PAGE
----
High Design: Mountaineering’s Trick New Tools

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Outside magazine, September 1999

High Design: Mountaineering’s Trick New Tools

“I guess the Everest fascination has gotten folks interested in climbing,” says Tracy Roberts, “and now they want to get a good snootful of it.” As a guide on Washington’s Mount Rainier, Roberts knows what he’s talking
about. The most popular glaciated peak in the Lower 48, Rainier is a bellwether of the burgeoning cache of mountaineering throughout North America. Last summer, 11,188 people tried to reach its 14,410-foot summitùa record that will probably be broken again by the end of this fall. RMI, the largest of the four guide services on the mountain, had filled all of its
slots by the beginning of June and is now running a waiting list for the first time in its 31-year history. Alpine Ascents International, a rival Rainier guide company, has nearly 2,000 applicants vying for its 36 openings next year.

These arrivistes are fueling a demand for cheaper and more elegant hardware for nearly every facet of climbing, from camming devices for sport climbers to hypoxic tents for high-altitude mountaineers. During the past three years Omega Pacific, the largest manufacturer of carabiners in the United States, has introduced more new products (25) than it did in the
previous decade (ten). Meanwhile, Vermont-based supplier Climb High has watched the sales of its most popular ice axes and crampons shoot up more than 140 percent since 1997. Herewith, a glimpse at what’s taking place on the innovative edge of mountaineering gear.

ASCENDERS ($19) “A cool little gizmo!” says high-altitude veteran Ed Viesturs of Petzl’s Tibloc. It may look like something you’d see hanging on the beer-fridge door, but it’s a big leap forward in emergency ascenders, which climbers use to extract themselves from tight spots like, say, the inside of a crevasse. The Tibloc is elegantly simpleùyour carabiner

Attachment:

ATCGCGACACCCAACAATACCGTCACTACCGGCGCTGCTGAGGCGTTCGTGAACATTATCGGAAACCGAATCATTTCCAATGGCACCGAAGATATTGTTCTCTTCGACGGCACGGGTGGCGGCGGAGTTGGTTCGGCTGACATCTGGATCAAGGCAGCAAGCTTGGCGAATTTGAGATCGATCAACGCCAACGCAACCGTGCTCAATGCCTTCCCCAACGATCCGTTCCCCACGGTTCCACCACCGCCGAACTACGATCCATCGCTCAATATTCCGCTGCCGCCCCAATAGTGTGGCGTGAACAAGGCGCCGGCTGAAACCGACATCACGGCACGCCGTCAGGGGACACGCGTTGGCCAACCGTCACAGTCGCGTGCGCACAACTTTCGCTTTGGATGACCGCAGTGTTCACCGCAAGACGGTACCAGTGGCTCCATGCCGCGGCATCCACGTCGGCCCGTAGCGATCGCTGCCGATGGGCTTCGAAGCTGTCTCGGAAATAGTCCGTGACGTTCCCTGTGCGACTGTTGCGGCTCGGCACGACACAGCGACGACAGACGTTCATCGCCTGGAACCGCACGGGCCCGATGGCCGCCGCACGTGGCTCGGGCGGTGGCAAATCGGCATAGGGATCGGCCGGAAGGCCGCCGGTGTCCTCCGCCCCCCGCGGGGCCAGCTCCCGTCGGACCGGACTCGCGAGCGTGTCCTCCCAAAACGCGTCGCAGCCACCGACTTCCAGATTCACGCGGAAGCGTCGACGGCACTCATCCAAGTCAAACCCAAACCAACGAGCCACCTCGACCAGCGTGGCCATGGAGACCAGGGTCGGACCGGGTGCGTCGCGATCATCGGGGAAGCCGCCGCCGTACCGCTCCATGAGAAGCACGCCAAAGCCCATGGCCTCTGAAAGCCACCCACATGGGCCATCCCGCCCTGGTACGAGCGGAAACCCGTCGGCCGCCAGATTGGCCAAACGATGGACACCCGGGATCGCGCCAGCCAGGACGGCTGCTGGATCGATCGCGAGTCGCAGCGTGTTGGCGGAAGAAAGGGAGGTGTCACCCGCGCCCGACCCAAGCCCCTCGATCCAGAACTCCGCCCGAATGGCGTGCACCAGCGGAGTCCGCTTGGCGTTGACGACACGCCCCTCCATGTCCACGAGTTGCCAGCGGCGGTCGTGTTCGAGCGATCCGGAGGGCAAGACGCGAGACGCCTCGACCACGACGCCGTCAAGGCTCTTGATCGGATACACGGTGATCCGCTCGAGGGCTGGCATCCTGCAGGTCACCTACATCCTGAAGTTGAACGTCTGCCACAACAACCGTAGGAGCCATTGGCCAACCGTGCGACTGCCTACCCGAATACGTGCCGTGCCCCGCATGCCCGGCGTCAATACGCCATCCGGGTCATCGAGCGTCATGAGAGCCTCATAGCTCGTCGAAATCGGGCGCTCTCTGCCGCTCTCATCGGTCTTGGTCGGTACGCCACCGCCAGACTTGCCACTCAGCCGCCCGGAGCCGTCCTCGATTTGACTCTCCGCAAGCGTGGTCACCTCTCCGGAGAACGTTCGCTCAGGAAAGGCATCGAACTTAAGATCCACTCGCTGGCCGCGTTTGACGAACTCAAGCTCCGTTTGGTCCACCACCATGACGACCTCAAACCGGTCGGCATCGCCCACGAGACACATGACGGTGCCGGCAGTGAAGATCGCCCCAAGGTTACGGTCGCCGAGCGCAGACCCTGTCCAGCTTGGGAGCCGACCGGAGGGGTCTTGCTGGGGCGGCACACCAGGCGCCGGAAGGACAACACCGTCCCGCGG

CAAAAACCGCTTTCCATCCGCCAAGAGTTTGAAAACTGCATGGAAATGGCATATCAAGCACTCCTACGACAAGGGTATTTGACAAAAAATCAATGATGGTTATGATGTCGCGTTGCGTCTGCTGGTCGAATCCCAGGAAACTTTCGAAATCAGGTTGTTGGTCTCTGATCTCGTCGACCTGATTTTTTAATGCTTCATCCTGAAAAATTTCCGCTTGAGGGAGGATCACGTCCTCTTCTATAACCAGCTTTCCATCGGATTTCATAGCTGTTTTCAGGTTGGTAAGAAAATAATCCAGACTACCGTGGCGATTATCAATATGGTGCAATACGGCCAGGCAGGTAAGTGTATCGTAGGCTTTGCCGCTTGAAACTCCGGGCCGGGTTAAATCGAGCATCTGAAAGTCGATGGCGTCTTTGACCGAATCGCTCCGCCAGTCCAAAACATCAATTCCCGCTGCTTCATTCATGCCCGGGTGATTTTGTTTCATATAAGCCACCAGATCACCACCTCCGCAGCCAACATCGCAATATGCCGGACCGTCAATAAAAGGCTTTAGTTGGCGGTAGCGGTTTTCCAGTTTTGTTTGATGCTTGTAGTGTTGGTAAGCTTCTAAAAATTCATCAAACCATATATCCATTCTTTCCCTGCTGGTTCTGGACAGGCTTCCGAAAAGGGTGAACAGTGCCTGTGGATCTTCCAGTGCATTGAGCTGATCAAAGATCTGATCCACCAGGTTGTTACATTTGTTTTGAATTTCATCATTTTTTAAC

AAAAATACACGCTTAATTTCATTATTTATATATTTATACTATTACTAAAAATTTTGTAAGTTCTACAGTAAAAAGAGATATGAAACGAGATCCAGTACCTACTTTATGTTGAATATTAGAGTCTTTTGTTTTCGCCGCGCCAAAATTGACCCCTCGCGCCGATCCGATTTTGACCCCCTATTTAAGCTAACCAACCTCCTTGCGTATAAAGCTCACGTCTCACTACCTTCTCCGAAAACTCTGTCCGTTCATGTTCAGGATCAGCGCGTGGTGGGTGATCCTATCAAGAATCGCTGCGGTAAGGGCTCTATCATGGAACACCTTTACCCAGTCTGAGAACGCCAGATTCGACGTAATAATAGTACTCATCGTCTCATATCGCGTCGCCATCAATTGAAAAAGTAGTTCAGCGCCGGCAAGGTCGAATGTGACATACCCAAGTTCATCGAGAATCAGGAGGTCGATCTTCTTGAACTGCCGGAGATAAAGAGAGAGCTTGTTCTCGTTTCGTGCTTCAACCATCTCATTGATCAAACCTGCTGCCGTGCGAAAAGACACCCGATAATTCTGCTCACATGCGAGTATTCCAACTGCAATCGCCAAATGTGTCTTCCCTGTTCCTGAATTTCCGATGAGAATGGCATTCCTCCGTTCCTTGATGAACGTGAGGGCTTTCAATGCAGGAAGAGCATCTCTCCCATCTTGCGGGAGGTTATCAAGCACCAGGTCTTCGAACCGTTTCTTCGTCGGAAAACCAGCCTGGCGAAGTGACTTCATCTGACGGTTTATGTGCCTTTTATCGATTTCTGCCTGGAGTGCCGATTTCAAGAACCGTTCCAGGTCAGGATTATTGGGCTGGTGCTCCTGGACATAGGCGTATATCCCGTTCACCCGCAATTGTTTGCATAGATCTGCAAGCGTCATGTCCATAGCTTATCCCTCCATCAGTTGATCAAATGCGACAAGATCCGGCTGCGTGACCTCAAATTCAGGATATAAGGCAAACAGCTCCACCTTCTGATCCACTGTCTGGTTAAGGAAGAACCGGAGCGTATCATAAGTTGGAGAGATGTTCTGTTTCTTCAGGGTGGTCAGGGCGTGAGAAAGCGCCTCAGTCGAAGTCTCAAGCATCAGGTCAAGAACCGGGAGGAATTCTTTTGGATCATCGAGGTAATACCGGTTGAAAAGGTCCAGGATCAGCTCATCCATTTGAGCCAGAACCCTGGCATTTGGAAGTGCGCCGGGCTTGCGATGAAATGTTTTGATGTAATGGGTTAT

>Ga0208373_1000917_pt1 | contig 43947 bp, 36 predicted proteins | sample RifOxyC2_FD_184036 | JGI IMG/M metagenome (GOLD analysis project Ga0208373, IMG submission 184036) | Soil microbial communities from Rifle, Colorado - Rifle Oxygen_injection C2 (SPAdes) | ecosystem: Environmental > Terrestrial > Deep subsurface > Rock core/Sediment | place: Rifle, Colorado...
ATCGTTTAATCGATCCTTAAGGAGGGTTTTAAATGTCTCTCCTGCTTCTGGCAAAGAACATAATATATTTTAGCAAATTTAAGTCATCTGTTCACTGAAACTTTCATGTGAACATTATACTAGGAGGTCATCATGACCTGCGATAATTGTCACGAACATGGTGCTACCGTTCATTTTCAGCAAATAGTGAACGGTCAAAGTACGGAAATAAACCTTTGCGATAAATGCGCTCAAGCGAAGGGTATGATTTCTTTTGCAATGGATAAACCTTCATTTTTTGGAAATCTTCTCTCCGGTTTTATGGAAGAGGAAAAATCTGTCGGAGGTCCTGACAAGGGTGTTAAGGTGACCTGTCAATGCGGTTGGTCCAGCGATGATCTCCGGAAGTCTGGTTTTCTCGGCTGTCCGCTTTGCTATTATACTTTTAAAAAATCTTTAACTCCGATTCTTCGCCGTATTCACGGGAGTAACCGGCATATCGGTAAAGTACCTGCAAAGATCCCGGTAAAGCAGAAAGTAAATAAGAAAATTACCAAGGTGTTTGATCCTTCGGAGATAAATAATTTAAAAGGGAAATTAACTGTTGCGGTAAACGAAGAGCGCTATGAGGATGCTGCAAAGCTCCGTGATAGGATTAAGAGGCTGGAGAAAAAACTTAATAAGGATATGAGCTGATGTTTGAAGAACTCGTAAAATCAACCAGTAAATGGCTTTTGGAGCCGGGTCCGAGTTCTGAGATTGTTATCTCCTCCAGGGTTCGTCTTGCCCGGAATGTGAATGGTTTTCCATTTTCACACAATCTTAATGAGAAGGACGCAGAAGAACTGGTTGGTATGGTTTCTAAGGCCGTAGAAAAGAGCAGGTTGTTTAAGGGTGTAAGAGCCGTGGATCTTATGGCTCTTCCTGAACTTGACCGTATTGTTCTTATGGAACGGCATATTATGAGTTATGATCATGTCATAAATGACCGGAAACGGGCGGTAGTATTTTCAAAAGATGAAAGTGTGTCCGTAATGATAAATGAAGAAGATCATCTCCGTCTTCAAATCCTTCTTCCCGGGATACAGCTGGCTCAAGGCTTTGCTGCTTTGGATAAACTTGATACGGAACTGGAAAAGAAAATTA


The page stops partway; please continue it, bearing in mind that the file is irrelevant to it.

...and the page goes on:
presses the rope against teeth running along the inside of the deviceùand it weighs a scant 1.37 ounces (compared with 9.16 ounces for a Jumar).

ROPES ($119) “Any time a new product weighs less,” says sixtime Everest summiter Pete Athens, “it definitely gets climbers’ attention.” This summer, Beal is turning everyone’s heads with its 9.4-millimeter Stinger, whose braided nylon sheath is bonded to the
core. Result: thinner, stronger, andùtipping the scales at 0.65 ounce per footùthe lightest single rope of its strength thatyou can buy.

BOOTS ($595) One Sport’s Everest is the lightest high-altitude mountaineering boot on the market, and it offers the sort of insulation that no other clodhopper can touchùa Kevlar-reinforced supergaiter, a layer of Aveolitefoam, and a loose fit to provide wiggle-room that helps keep extremities warm. Downside: Lacks the support necessary for technical ascents.
Advantage: You get to keep your toes.

ICE SCREWS It’s been 18 months since Black Diamond introduced its Express Ice Screwsùat $52.50, a twist more expensive than the old tubular screws. What you pay for is a coffee-grinder handle that will enable you to drive your anchor home in less than half the time. On a vertical wall of ice, faster equals safer. Similar models are available from Charlet

PULSE OXIMETERS($395) Just this April, Nonin introduced the SportStat, a handheld device that uses infrared rays to monitor oxygen in blood pulsing back and forth in the tip of your index finger. SportStat enables climbers to monitor their acclimatization to high altitude and helps guides determine the fitness of their clients.

ICE AXES ($300) In the past 15 years, axes have evolved from tools with straight wooden shafts into ergonomically designed fetishes that look like something a Jedi Knight might use. Recent tinkering has yielded subtler tweaks, mainly involving the incorporation of superlight materials such as titanium and carbon fiber. Current state of the art: Black Diamond’s

HELMETS This year manufacturers started borrowing polystyrene foam technology from the biking world to create climbing helmets that are lightweight and adjust to the shape of your head. Grivel’s Cap, at $79.50, is only 11.8 ounces. One drawback: Most of the
new models are one-hit wonders. Take a rock on the top of your head, and you’ll have to buy a new lid.

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